My Washing Machine Door Won’t Open
So what should you do when faced with a washing machine door that just won’t open? It might be very tempting to just break open the door and while it might come to that in more serious cases, you should be able to avoid the expense and hassle that comes with replacing your washing machine’s door.
The specialist repair team of Repair Aid can help you fix any washing machine fault but if you feel that you have the knowledge and the skill to do the job yourself, and know how to be safe, here are a few recommendations.
First Things First
The first thing you need to check is whether water is still in the machine, yes there’s a good chance you might have quite the clean-up job on your hands when opening the door. Some models of washing machine doors won’t open if water is still detected in the drum, so if you can drain the machine then you might be able to fix the problem.
So, check the drain filters to see if there’s an obstruction, you can find out more about solving drainage issues on our other blog post. Once the water is drained you should be able to open the door, if the water is what was causing the problem. However, if there’s no water in the washer then you’ll need to try something else.
Door Jams and Switches
If there’s no water in the machine then the problem will likely be due to a damaged or faulty door or problem with the switch. There is a wide range of issues that could cause the door to not open so you will need to some investigating to narrow down your options.
Pressure Switch – Some models of washing machine doors will stay locked even after a cycle because the machine won’t reset to empty. This means your lock will still be energised and won’t release however it can be fixed by turning off power at the mains and leaving the machine to cool down for 5-10 minutes.
The Door Is Jammed – Washing machine doors can be jammed in a number of ways with the most common cause being a faulty interlock. The door might also be damaged in some way, the handles on some washers are very fragile meaning they can easily get snapped.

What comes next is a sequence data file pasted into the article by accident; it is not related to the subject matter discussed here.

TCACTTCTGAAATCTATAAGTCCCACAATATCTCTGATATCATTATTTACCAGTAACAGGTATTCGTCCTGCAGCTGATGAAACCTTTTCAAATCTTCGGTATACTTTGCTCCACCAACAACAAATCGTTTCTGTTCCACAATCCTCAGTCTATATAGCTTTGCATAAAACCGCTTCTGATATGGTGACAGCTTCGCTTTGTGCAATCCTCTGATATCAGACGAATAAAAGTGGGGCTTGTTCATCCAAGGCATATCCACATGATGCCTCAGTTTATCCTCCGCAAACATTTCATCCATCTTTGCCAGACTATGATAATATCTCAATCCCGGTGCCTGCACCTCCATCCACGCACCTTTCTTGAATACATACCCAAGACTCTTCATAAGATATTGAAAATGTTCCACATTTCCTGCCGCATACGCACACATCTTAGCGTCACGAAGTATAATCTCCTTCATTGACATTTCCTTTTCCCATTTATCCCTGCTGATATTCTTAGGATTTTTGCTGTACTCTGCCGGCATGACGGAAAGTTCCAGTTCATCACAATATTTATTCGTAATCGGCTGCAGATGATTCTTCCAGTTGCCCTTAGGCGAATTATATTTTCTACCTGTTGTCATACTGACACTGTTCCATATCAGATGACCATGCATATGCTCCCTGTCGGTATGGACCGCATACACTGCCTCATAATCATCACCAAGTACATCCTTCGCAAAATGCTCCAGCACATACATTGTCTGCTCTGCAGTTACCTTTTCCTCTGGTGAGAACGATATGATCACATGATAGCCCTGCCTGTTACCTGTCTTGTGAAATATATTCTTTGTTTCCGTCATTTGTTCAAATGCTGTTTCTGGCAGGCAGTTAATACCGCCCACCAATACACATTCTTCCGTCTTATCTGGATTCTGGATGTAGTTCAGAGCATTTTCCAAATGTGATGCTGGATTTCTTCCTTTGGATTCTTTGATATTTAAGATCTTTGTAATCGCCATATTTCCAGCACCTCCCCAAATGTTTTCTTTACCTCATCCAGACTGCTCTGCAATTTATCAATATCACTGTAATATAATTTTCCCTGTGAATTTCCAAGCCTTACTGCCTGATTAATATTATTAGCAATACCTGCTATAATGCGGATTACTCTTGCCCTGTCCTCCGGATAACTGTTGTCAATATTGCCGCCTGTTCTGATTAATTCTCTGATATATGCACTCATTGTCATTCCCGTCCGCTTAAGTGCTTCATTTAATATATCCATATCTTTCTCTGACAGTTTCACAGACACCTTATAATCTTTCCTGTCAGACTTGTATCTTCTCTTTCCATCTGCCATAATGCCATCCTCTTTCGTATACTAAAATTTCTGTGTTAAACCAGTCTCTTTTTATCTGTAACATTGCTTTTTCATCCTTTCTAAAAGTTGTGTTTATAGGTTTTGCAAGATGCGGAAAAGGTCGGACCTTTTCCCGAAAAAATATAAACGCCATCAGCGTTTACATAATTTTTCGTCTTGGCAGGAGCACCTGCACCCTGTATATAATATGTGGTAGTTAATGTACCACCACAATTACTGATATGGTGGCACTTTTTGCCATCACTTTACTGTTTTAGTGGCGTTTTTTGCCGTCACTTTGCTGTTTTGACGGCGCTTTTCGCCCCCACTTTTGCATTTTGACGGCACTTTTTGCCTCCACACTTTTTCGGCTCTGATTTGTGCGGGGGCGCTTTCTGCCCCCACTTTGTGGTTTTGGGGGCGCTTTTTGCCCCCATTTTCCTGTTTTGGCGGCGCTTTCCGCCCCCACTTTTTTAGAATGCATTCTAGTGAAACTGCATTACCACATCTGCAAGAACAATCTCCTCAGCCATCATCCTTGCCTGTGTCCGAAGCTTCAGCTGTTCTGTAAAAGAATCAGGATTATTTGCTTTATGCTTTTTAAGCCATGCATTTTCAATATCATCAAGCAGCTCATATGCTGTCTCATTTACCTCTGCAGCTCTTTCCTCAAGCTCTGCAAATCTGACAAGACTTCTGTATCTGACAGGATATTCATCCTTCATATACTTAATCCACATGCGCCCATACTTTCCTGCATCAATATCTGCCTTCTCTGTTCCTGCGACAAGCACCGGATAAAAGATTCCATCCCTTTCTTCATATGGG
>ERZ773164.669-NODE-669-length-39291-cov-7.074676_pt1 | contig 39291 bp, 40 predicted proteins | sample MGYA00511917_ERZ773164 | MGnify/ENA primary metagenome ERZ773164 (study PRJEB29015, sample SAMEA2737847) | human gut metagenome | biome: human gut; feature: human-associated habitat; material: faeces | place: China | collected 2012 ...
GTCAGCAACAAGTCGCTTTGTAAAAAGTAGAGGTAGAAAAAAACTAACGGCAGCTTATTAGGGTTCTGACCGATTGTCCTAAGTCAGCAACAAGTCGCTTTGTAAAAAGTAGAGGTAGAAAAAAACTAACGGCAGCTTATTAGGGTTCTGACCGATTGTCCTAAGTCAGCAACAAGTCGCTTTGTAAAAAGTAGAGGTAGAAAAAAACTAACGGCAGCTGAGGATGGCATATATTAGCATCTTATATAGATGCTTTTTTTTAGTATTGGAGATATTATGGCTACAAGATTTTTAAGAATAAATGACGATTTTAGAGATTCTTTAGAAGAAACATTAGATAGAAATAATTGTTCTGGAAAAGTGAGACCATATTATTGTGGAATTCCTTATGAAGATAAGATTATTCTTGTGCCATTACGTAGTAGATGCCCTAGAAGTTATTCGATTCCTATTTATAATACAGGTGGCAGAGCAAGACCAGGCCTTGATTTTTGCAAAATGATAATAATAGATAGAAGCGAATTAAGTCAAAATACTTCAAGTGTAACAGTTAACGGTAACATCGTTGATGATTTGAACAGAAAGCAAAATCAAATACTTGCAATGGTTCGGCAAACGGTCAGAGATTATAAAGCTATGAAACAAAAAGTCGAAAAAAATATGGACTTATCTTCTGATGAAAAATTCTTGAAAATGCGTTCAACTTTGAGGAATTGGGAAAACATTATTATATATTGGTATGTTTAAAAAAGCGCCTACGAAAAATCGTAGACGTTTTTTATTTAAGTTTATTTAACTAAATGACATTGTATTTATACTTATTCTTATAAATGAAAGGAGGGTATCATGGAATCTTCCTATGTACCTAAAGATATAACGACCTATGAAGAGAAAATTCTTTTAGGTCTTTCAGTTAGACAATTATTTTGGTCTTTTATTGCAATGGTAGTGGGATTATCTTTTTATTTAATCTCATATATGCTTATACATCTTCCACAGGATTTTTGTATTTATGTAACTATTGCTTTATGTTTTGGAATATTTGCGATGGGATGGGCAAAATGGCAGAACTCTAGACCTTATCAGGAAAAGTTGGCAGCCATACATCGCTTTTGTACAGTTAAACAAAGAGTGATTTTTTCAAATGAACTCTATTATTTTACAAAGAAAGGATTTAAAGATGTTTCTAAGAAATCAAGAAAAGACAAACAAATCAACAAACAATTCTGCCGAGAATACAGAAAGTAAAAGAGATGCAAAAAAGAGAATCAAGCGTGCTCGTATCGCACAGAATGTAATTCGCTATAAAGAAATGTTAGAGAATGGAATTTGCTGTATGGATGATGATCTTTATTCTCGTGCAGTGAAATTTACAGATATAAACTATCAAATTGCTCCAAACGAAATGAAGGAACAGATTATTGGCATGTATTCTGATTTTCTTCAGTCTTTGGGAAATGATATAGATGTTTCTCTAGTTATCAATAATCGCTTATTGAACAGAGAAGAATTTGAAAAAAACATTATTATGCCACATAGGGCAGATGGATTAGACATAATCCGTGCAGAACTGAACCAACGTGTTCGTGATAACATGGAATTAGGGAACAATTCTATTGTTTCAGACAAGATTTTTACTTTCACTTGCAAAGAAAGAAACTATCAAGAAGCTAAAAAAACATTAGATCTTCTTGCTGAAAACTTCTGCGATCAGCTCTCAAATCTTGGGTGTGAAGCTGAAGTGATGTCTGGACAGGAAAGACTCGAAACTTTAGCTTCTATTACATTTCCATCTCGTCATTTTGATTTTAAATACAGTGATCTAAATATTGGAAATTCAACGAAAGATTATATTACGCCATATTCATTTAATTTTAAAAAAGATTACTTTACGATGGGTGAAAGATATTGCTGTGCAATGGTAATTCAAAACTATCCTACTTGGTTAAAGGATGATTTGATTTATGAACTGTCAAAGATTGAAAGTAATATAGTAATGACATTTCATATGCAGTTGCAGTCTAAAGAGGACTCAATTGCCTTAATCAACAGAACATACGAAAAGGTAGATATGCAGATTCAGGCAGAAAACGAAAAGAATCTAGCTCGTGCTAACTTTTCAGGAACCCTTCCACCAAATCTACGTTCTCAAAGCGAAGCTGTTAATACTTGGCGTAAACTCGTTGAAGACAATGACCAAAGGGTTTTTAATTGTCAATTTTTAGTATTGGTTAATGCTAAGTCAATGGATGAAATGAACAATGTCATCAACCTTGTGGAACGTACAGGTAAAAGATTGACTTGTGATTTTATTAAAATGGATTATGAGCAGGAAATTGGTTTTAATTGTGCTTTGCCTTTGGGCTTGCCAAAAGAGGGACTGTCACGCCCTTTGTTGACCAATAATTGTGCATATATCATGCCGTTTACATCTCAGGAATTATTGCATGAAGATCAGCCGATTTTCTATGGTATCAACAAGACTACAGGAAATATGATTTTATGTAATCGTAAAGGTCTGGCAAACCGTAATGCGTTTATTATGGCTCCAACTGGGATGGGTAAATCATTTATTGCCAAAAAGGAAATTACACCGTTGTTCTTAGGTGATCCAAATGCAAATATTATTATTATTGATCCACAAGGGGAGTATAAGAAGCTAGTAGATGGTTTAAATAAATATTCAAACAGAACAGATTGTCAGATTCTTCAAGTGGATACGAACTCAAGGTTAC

You may be able to manipulate a jammed or broken door in order to open it but be very careful because you can easily end up causing more damage. And remember to unplug the appliance before you attempt to manipulate the door lock so there’s no risk of electric shocks.
If you have no luck manipulating the lock then you’ll need to remove the interlock yourself, effectively breaking the lock to open the door. If you still think the lock can be fixed then you might want to call in a Repair Aid technician first to take a look at the machine.
Top Load Washing Machines – Yes this is a problem that can affect top load washers as well, their more unusual design doesn’t make them immune to door problems. With a top load washing machine, the cause of the problem will likely be different though due to the differences in design.
If you have a top load washer and the door won’t open then it will usually be because of the hinges. Most standard top load washers will have two hinges at the back of the lid. These can get worn down and damaged over time, especially if they are made of plastic rather than metal.
If you’re lucky you may be able to replace the hinge pins which will return the door to normal. However, if the hinges are really damaged then you will have to get a Repair Aid washing machine engineer in and see if they can repair or replace them for you.
Overheating can also sometimes cause the circuits on your washing machine’s interlock to stop working. Your appliance may still be powered on as normal but the door will just refuse to budge. If you have been using your washer a lot then this is more likely to happen.
A common sign to watch out for is the temperature of your washing machine’s door. If you notice that the door is very hot to the touch then you might want to wait a while before putting another load in.
Fortunately, overheating is usually a problem that will rectify its-self if you give the appliance some time to cool down. You should also try to avoid over heating your washer regularly because this could cause the circuits in the interlock to blow.
Please always rely on professional help and never try to fix your faulty appliance yourself if you don’t have professional knowledge and training as this is not safe. For professional advice and help, please contact our trained washing machine repair technicians.